Auburn report card: Low marks for Tigers after close loss to Ole Miss
The scoreboard made Auburn’s 27-19 loss to Ole Miss on Saturday look much prettier than it actually was. Auburn struggled on both sides of the ball throughout the game, but a few timely big plays and two takeaways kept the Tigers alive.
Here are the grades from Auburn’s fourth loss of the 2015 season:
Auburn’s offense wasn’t terrible when considering that two key players, quarterback Sean White and tailback Peyton Barber, weren’t at full strength. White threw for 258 yards, and the tandem of White and Jeremy Johnson, who rotated into the game occasionally, combined for 302 yards. White also threw the first touchdown of his career, which was certainly encouraging.
The running game struggled mightily against Ole Miss’ front seven. Jovon Robinson rushed for 91 yards in his first career start, but the Tigers only ran for 125 yards on a dismal three yards per carry.
The Tigers were poor situationally, going 2 of 15 on third downs and 0 for 2 on fourth down. Auburn also settled for two field goals deep in Ole Miss territory that prevented the Tigers from taking the lead.
This isn’t a “D” for defense.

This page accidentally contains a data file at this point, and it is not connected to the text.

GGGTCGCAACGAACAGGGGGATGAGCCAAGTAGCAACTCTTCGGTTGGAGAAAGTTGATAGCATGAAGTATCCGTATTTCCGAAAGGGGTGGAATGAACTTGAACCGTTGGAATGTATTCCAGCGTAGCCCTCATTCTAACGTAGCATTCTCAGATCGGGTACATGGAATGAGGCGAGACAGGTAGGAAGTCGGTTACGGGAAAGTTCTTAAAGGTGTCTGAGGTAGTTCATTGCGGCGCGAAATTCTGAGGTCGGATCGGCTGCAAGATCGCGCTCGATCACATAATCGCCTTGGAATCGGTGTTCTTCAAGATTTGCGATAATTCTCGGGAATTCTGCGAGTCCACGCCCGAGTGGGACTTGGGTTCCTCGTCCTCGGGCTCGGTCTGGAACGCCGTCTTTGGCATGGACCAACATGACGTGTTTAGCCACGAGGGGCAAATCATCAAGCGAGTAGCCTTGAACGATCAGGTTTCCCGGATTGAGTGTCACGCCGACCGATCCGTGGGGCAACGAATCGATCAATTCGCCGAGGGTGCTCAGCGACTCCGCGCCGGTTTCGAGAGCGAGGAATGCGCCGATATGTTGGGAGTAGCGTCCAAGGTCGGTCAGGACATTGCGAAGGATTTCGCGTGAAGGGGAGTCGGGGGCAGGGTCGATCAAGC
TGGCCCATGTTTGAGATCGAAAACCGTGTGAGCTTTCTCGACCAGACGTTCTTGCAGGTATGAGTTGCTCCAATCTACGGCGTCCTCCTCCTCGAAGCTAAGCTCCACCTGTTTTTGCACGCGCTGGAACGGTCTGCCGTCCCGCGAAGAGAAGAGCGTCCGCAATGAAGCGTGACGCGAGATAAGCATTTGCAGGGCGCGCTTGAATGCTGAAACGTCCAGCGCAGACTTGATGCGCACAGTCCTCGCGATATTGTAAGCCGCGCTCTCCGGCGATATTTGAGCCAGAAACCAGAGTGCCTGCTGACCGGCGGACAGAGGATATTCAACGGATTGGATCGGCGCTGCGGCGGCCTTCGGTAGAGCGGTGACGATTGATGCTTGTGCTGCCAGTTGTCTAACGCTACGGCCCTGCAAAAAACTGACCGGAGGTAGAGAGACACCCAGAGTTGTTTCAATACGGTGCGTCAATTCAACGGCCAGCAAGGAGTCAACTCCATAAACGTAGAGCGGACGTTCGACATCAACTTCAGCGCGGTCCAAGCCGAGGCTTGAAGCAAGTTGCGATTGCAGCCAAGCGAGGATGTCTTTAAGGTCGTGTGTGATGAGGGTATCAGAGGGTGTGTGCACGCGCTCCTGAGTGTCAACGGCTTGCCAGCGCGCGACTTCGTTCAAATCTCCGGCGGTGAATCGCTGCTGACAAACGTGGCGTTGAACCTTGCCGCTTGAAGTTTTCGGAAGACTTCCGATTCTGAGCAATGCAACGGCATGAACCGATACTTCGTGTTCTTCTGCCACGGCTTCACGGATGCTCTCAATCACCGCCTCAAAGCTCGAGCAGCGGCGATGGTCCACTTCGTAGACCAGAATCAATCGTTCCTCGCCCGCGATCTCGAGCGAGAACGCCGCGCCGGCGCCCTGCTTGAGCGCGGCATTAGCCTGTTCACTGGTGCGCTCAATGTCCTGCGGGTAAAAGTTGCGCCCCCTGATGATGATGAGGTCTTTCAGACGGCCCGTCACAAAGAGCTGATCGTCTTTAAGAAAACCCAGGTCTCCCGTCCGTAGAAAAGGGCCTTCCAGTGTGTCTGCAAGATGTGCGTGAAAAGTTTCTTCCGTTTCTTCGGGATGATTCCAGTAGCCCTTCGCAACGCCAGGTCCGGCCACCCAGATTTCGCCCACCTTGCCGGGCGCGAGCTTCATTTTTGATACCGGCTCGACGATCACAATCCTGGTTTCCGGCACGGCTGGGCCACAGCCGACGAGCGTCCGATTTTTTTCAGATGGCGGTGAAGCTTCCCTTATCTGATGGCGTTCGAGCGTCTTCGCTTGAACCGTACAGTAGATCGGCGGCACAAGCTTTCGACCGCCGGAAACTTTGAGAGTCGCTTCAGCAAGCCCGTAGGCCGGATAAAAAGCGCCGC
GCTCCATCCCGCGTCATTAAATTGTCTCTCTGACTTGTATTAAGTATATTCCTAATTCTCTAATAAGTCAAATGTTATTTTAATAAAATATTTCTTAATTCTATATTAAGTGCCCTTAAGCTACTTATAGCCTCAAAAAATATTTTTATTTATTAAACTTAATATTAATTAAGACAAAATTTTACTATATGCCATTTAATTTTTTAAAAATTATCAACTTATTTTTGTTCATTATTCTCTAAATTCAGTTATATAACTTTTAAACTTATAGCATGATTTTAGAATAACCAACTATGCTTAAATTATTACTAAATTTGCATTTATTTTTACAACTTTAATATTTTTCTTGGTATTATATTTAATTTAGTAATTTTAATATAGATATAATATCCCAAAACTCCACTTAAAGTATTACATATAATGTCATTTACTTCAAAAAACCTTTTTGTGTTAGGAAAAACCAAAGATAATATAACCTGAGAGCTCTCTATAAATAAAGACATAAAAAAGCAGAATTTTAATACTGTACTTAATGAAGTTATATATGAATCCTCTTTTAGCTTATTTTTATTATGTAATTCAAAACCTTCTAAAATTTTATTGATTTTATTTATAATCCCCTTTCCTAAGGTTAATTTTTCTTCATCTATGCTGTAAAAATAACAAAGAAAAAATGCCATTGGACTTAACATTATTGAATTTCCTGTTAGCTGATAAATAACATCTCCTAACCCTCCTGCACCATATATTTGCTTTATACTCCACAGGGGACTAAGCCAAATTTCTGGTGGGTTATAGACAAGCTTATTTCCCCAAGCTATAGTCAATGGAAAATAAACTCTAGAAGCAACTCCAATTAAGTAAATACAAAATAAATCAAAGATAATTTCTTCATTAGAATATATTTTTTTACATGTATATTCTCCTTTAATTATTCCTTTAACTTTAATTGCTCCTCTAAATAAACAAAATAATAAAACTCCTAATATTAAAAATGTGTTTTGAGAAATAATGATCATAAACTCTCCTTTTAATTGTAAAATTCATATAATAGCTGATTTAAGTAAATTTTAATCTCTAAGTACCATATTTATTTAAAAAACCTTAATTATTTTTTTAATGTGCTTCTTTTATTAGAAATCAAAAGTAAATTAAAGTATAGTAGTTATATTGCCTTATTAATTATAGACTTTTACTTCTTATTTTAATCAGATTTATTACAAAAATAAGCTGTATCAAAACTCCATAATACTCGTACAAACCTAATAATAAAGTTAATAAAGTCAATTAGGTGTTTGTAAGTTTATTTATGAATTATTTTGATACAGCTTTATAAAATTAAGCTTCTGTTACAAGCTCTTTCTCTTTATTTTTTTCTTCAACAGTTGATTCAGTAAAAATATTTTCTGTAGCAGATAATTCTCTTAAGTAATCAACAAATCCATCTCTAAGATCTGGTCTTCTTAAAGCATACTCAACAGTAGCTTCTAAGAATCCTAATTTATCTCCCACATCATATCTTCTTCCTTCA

Auburn’s defense started well, but it fell apart in the second half and surrendered a season-high 558 yards to the Rebels, including 402 passing yards. A couple of interceptions kept the Tigers alive, but this defense was gouged for most of the game.
Their Achilles’ heel defensively has been getting off the field on third down, and that continued Saturday with Ole Miss converting 7 of 18 third-down situations, two of which helped the Rebels put points on the board.
SPECIAL TEAMS: A-
Auburn only returned one kickoff and two punts, so this high grade is mainly because of kicker Daniel Carson, who drilled four field goals — booting kicks of 23, 26, 33 and 52 yards — and accounted for 13 of the team’s 19 points.
The Tigers likely wished they hadn’t settled for Carson field goals as often as they did, but credit the sophomore for doing his job.
Gus Malzahn tried to tinker with his quarterbacks throughout the game, but it didn’t exactly pan out. The shifting on offense didn’t allow for continuity, and the running game still struggled. A questionable decision to throw the ball on fourth-and-2 ultimately cost the Tigers seven points when the Rebels forced an incompletion and scored six plays later. Muschamp’s defensive tactics worked early on, but the Tigers wore down as the game continued.
Give credit to Auburn for hanging tough and making plays to stay alive, but this wasn’t a great effort. Big plays propelled the Auburn offense, and a failure to finish drives with a touchdown doomed the Tigers. Auburn’s defense still has plenty of room to improve. The Tigers have a tough road ahead of them just to become bowl eligible, but there were a few things to build upon from Saturday’s game.